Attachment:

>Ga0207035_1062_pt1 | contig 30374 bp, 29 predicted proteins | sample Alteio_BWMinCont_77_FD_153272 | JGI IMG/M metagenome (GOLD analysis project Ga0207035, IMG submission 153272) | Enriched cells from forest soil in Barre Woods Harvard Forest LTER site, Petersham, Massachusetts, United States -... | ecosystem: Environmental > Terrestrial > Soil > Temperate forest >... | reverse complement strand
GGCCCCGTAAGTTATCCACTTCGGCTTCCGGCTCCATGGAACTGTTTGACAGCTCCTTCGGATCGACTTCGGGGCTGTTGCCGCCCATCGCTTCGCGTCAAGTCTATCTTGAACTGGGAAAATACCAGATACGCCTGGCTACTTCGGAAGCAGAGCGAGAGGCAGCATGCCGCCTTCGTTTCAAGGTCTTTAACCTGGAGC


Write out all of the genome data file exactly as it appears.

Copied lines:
>Ga0207035_1062_pt1 | contig 30374 bp, 29 predicted proteins | sample Alteio_BWMinCont_77_FD_153272 | JGI IMG/M metagenome (GOLD analysis project Ga0207035, IMG submission 153272) | Enriched cells from forest soil in Barre Woods Harvard Forest LTER site, Petersham, Massachusetts, United States -... | ecosystem: Environmental > Terrestrial > Soil > Temperate forest >... | reverse complement strand
GGCCCCGTAAGTTATCCACTTCGGCTTCCGGCTCCATGGAACTGTTTGACAGCTCCTTCGGATCGACTTCGGGGCTGTTGCCGCCCATCGCTTCGCGTCAAGTCTATCTTGAACTGGGAAAATACCAGATACGCCTGGCTACTTCGGAAGCAGAGCGAGAGGCAGCATGCCGCCTTCGTTTCAAGGTCTTTAACCTGGAGC